Mr. Taleb who once upon a time was a Wall Street trader, has written a best-selling book that is particularly cogent right now. If nothing else, he can give you something to think about. Seriously; just like the times we’re living in.
After finishing the piece, I was reminded of a speech we carried on this site almost eight years ago. It was by a friend of mine, Charles Stevenson, a long time hedge fund owner/operator who had great success for more than three decades and then decided to close down his hedge fund at just about the time many were roaring (to the point of inaudible). Re-reading Charles Stevenson’s speech yesterday, I was intrigued to see how much he and the best-selling Mr. Taleb see eye-to-eye, so I decided we should re-run it.
This is not a subject that is of interest to many people, but it is definitely at this time in our world, something that is important to all of us. Furthermore it is something to consider. A little brain-exercise; always good for your health, mental and otherwise.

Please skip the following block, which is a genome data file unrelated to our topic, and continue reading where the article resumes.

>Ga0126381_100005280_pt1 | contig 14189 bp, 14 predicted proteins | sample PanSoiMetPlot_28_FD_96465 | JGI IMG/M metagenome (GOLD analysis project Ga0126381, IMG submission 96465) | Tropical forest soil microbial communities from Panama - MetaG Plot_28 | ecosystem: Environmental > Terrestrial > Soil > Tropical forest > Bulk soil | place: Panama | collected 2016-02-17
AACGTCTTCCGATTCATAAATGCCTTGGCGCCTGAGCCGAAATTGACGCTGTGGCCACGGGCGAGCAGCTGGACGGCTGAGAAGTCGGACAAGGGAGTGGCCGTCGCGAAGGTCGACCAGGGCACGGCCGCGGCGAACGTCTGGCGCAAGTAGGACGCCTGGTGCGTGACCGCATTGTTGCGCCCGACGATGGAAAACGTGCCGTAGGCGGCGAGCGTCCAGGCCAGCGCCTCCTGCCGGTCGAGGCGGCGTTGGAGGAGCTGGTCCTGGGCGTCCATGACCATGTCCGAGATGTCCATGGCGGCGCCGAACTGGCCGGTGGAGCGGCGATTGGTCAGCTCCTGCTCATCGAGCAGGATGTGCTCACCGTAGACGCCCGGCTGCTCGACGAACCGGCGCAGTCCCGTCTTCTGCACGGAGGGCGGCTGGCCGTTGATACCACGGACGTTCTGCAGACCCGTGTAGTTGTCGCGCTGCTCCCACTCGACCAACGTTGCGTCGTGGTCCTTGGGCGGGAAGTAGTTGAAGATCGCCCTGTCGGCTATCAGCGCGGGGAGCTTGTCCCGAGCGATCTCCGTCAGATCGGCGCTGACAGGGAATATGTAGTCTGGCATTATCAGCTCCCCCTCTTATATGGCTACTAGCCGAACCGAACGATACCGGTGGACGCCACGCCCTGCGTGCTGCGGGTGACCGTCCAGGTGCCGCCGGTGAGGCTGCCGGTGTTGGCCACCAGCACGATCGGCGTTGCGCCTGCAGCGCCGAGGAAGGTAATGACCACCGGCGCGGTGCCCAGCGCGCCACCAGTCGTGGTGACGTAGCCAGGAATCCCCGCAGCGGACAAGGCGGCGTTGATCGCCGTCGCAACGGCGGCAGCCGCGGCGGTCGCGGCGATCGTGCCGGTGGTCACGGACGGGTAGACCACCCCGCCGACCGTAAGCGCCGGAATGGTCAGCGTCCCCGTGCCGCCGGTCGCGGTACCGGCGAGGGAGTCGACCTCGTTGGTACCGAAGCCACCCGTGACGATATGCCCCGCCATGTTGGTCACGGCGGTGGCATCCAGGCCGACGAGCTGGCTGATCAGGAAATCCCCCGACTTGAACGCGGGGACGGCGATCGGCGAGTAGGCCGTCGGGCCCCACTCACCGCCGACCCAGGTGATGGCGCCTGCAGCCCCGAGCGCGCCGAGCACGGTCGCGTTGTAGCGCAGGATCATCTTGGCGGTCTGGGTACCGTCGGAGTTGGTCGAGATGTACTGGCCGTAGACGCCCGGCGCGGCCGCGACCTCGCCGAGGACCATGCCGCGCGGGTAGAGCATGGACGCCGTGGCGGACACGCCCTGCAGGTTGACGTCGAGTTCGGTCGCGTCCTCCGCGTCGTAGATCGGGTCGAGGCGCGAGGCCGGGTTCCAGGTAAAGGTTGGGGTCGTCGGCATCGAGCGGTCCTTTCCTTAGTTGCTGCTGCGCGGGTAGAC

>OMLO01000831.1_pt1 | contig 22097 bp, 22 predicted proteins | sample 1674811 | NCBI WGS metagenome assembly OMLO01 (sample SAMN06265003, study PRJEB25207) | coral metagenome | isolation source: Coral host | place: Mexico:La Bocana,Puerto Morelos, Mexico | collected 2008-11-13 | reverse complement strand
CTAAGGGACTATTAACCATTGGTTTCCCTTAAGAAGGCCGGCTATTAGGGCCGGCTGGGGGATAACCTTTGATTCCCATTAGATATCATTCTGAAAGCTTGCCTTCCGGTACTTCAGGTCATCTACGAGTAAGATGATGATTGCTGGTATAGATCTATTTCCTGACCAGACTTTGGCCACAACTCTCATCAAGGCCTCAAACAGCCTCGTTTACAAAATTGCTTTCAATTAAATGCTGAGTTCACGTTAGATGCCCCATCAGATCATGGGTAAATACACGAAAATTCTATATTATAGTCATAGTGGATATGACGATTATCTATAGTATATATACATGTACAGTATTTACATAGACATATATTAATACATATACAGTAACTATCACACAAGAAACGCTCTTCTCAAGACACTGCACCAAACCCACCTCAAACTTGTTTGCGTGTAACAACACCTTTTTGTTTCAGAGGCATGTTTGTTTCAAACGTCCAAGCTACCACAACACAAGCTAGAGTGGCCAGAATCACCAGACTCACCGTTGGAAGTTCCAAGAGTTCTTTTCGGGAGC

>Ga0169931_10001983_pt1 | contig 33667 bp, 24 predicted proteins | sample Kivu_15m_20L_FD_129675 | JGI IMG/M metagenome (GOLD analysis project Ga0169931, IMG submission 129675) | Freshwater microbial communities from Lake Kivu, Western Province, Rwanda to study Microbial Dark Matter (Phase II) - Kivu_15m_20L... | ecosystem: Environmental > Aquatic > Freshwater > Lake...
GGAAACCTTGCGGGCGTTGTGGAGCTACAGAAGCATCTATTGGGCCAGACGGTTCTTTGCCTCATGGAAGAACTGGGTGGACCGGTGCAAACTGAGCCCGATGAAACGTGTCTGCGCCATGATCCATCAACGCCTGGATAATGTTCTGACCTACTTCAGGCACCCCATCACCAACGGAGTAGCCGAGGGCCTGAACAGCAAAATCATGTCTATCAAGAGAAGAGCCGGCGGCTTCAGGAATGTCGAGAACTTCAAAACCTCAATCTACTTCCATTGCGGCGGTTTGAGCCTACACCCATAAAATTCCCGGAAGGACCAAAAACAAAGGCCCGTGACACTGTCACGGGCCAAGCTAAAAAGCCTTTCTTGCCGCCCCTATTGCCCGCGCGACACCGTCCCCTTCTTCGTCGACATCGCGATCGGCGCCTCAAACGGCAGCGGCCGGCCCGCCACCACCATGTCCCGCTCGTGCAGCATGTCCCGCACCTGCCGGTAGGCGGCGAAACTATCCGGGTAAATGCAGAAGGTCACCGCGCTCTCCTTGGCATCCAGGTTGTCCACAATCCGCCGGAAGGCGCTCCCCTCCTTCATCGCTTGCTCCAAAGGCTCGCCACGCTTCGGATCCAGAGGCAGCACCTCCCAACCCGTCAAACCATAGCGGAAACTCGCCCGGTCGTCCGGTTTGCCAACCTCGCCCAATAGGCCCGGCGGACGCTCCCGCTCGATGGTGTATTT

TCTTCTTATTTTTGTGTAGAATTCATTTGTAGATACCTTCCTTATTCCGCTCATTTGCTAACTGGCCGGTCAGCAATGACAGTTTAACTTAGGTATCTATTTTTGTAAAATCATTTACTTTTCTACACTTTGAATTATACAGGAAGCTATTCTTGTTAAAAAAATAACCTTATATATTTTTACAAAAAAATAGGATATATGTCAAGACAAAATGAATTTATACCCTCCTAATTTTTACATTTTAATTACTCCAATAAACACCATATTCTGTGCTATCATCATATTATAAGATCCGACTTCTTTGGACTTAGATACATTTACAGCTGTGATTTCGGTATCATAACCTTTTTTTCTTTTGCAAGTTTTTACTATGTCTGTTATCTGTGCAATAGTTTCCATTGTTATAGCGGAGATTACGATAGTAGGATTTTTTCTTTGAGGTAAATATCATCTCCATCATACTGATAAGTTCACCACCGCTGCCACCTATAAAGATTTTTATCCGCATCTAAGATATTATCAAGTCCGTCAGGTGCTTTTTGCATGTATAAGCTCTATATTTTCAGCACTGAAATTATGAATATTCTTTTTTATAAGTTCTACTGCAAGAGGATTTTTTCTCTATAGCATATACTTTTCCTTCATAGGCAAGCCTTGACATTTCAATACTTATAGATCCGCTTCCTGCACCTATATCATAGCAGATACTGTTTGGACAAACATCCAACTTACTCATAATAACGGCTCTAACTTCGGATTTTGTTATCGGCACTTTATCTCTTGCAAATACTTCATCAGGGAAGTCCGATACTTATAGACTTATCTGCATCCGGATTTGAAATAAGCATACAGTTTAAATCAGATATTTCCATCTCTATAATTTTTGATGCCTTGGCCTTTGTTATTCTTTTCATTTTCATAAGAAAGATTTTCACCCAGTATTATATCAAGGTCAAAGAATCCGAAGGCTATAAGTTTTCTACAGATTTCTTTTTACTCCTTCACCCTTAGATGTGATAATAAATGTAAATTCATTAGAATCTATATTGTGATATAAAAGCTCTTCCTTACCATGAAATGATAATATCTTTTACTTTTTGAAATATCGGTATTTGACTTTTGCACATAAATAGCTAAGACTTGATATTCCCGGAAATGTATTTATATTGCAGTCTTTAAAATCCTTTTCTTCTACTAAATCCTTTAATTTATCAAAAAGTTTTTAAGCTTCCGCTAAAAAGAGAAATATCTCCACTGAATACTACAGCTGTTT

Charles Stevenson is a hedge fund manager/operator who got started in the business serendipitously in the early 1970s. A graduate of Yale and a member of the Viet Nam War generation, he moved to Manhattan after college and supported himself painting interiors of apartments. He proudly lived frugally, often sleeping in a sleeping bag in the apartment he was working on, and saving his earnings. One day, a friend suggested he make an investment in the commodities market, where great profits could be reaped.
Fascinated by the absurdity of the possibilities, he took about $18,000 of his savings and put it into one commodity which quadrupled in value in a matter of a very few weeks. Amazed, he re-invested his money and promptly lost more than half of his investment in even shorter time. Intellectually curious by nature, and intrigued by his new experience, however, he set about learning and understanding how these markets worked. He went to The New York Public Library and began reading all of The New York Times financial news between 1927 to 1933, from the height of the boom to the depth of the bust. He then set about learning to trade in commodities futures. His trading expanded into other markets which were also growing commensurately with his knowledge and experience.
During the 1970s, when the American and world stock markets were sagging and stagnating, Stevenson started a hedge fund and made huge profits and built a sizeable fortune. An investment of $10,000 at the inception of the fund, cashed out at more than a million dollars when Stevenson closed it down eight years later in 1980. In 1993 he started another hedge fund, which he called the Navigator Fund.